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TV REVIEWS / THE NEW SEASON : 'Mommies' Not Dearest of Three Comedy Premieres : TV REVIEWS : 'Mommies' Not Dearest of Comedy Premieres

September 18, 1993|HOWARD ROSENBERG | TIMES TELEVISION CRITIC

NBC's "The Mommies," one of three new comedy series arriving this weekend, is at least more amiable than Ma Barker, but the network's stale Parisian baguette, "Cafe Americain," is a movable beast. And Sunday on CBS, the romancing protagonists of "It Had to Be You" stand on their heads--literally--to get laughs.

It's Roseanne Arnold who personifies prime-time's newest hybrid, the stand-up momic. And it's "The Mommies" that proves two Roseannes aren't necessarily better than one.

Premiering at 9 tonight on Channels 4, 36 and 39, "The Mommies" extends to sitcomdom the stand-up team of Marilyn Kentz and Caryl Kristensen, two former Petaluma neighbors who decided to transform their homemaking, lovemaking and kid-making adventures into a comedy act. They did, and then TV came calling.

"The Mommies," which resumes next week in its regular 8 p.m. time period, locates Marilyn and Caryl (they retain their given names for the series) in a battleground of a suburban cul-de-sac where they pop in on each other, socialize and wisecrack their way through the frustrations they experience as middle-class wives and mothers. If nothing else, "The Mommies" is a compelling argument for staying single.

Some of the humor has snap. To this unglamorous pair, for example, starting dinner means calling Domino's Pizza.

Yet this noisy minivan does not always travel smoothly, as too many of the one-liners--which virtually never cease--rattle around like loose ball bearings. Nor does the constant frantic bickering wear well in this microwaved milieu of fast foods and frozen dinners.

It's possible that after enduring similar ordeals themselves during the week, millions of viewers will see "The Mommies" as a source of comedic commiseration, and applaud. Either that or this will be the Saturday-night fever they want to flee.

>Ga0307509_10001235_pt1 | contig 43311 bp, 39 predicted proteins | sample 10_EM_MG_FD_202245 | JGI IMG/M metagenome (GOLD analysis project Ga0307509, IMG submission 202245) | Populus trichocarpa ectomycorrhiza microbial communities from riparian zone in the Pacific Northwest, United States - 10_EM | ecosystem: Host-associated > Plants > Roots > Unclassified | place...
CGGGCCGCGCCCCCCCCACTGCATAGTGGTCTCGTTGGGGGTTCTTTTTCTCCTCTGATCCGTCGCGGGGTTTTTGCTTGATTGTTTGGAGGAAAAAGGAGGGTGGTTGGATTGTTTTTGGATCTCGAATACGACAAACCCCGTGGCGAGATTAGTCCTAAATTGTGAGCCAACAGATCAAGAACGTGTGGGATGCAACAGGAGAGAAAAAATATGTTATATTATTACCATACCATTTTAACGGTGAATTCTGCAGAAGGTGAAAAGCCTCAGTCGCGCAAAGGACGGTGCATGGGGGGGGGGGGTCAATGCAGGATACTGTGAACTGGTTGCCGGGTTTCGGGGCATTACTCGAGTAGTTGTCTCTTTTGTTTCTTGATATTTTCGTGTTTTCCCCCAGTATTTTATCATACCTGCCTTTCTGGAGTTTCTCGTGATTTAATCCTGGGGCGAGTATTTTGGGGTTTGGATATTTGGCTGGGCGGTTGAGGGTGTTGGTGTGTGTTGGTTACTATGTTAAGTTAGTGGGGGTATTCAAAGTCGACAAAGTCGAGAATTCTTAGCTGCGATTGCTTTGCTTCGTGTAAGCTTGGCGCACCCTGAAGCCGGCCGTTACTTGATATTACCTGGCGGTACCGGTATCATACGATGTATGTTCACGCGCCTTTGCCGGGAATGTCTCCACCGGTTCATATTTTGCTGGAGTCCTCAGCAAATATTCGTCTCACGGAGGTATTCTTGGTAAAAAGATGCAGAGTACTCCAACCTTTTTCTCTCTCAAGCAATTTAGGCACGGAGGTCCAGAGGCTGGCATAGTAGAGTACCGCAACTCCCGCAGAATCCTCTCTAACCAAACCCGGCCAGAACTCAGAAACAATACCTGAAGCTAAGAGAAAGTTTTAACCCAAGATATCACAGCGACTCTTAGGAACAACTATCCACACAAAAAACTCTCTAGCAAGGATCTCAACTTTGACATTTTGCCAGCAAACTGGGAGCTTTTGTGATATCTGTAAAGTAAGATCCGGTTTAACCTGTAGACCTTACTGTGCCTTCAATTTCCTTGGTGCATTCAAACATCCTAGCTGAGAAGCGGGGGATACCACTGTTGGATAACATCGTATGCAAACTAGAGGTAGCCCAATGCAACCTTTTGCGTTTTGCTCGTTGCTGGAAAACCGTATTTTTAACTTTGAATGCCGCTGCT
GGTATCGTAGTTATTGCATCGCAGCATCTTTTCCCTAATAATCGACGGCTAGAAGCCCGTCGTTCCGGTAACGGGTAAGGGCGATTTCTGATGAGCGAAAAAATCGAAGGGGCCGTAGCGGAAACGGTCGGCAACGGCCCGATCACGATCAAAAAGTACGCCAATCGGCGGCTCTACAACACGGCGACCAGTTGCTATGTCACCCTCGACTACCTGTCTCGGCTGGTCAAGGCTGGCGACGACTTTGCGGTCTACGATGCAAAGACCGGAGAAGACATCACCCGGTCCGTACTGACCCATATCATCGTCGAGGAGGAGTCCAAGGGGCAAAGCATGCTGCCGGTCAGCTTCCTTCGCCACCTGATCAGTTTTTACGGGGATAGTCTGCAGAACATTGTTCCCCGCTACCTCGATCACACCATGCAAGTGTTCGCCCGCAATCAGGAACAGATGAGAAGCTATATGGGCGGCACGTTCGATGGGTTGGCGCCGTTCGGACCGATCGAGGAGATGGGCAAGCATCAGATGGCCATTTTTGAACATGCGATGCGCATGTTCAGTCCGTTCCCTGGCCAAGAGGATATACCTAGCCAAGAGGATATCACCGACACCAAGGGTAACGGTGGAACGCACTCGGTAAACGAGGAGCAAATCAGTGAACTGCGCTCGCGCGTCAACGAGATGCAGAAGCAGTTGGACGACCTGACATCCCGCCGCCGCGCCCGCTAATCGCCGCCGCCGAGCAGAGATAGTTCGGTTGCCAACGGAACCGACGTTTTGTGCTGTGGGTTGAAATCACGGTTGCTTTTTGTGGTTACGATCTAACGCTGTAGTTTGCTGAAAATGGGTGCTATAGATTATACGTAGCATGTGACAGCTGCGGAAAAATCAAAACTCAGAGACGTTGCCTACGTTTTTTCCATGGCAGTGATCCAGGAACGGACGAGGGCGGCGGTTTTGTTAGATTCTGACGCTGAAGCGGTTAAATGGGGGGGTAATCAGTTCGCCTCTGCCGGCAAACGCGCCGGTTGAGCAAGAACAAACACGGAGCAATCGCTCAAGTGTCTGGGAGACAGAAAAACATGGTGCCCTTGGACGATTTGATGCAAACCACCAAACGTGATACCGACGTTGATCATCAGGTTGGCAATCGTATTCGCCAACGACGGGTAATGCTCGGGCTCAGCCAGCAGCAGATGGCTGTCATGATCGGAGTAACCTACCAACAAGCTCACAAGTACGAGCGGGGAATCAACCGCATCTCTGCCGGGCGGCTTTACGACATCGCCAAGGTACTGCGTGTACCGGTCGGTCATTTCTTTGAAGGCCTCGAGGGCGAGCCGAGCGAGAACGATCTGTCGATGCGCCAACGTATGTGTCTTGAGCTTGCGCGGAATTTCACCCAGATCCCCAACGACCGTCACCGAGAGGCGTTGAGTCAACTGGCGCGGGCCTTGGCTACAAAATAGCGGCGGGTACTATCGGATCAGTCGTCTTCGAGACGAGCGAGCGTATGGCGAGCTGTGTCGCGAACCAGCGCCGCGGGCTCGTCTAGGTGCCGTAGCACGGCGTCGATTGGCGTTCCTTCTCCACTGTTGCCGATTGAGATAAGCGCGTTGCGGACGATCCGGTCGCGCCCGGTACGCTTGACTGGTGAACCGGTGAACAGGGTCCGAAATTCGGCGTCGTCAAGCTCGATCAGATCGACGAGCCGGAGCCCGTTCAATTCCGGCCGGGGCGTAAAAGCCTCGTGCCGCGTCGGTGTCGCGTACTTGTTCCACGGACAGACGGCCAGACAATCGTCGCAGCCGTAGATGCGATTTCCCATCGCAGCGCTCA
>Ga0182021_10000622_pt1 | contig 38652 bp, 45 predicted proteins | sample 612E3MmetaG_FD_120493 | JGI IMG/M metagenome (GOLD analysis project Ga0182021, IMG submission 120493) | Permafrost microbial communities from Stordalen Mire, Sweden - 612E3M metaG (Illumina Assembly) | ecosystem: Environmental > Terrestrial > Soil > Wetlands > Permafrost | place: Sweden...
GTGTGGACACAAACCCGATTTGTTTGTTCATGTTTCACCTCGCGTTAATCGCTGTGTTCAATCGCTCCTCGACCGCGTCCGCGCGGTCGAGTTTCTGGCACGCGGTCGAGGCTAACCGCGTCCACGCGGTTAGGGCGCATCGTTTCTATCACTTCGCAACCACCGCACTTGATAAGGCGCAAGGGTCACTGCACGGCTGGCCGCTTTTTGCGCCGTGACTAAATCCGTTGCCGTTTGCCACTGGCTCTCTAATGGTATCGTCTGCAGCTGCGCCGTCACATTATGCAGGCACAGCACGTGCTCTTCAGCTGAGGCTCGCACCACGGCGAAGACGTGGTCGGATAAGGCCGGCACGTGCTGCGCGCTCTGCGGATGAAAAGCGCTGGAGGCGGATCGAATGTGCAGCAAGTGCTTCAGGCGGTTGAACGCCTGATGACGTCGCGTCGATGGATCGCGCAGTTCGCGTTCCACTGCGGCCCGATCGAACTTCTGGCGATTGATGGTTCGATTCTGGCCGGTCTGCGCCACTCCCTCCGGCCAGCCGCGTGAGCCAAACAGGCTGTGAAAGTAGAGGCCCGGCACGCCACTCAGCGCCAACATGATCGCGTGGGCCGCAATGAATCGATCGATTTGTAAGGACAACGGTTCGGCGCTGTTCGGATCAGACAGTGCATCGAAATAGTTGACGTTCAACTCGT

*

"Cafe Americain" (at 9:30 tonight, thereafter at 8:30) marks Valerie Bertinelli's sitcom return. She's Minneapolis divorcee Holly Aldridge, who fulfills her lifelong dream by moving to Paris, leasing a flat and getting a job in a legendary cafe frequented by a jam of characters who apparently are meant to imbue this witless half hour with humor.

But right away, problems. The flat (horrors) has no direct view of the Eiffel Tower, and Holly gets hit on by a lusting male, because this is. . . .

PAREEEEEE!!!!

For someone who has not lived her adult years in a cave, Holly is incredibly unsophisticated, if not flat-out simple-minded. And in a cute little touch, she's also incredibly whiny. To say nothing of bubbly--so very, very bubbly.

The premiere proceeds laboriously, attempting, among other gambits, to spin comedy from people speaking in thick accents. But like just about everything else here. . . .

Eees not funeee.

*

She's a publisher, he's a carpenter. Her world is literature, his is lumber.

In the real world, they'd pass like ships in a thick fog. But this isn't the real world, this is television.

So they fall in love.

CBS has bequeathed "It Had to Be You" the gift of love by letting it premiere at 8 p.m. Sunday (on Channels 2 and 8), on the tail of that ratings whale, "60 Minutes." Its regular time slot is 8 p.m. Fridays.

"It Had to Be You" has some class, it has some laughs, but most of all (thanks in part to executive producer David Steinberg's direction), it has style. This is hardly an endowment that can underwrite an entire season, but it is one sufficient to sustain your interest at least for the time being.

Despite the far-fetched premise.

Faye Dunaway is Laura the publisher, Robert Urich is Mitch the carpenter, summoned to her swanky Boston office to do some repairs. One thing leads to another, and soon they're playfully standing on their heads against the wall, drawing snide wisecracks from Laura's man-devouring assistant, Eve (Robin Bartlett).

When Laura tells Mitch her credenza has a broken leg, he replies: "Have you considered shooting it?" What sexually frustrated, middle-aged career woman wouldn't fall for a line like that?

As it turns out, Mitch is a carpenter with soul and sophistication ("I know this great lobster place. . . ."). He's also a widower with three sons, and what these guys need around the house more than anything is. . . .

A WOMAN!!!

Even one as domestically inept as Laura the publisher.

Ironically, "It Had to Be You" in some ways mimics the kind of predictable, formulaic fare that drove the cynical programming executive Dunaway portrayed in Paddy Chayefsky's devastatingly satirical "Network" to seek outrageous alternatives. But style. Think style!

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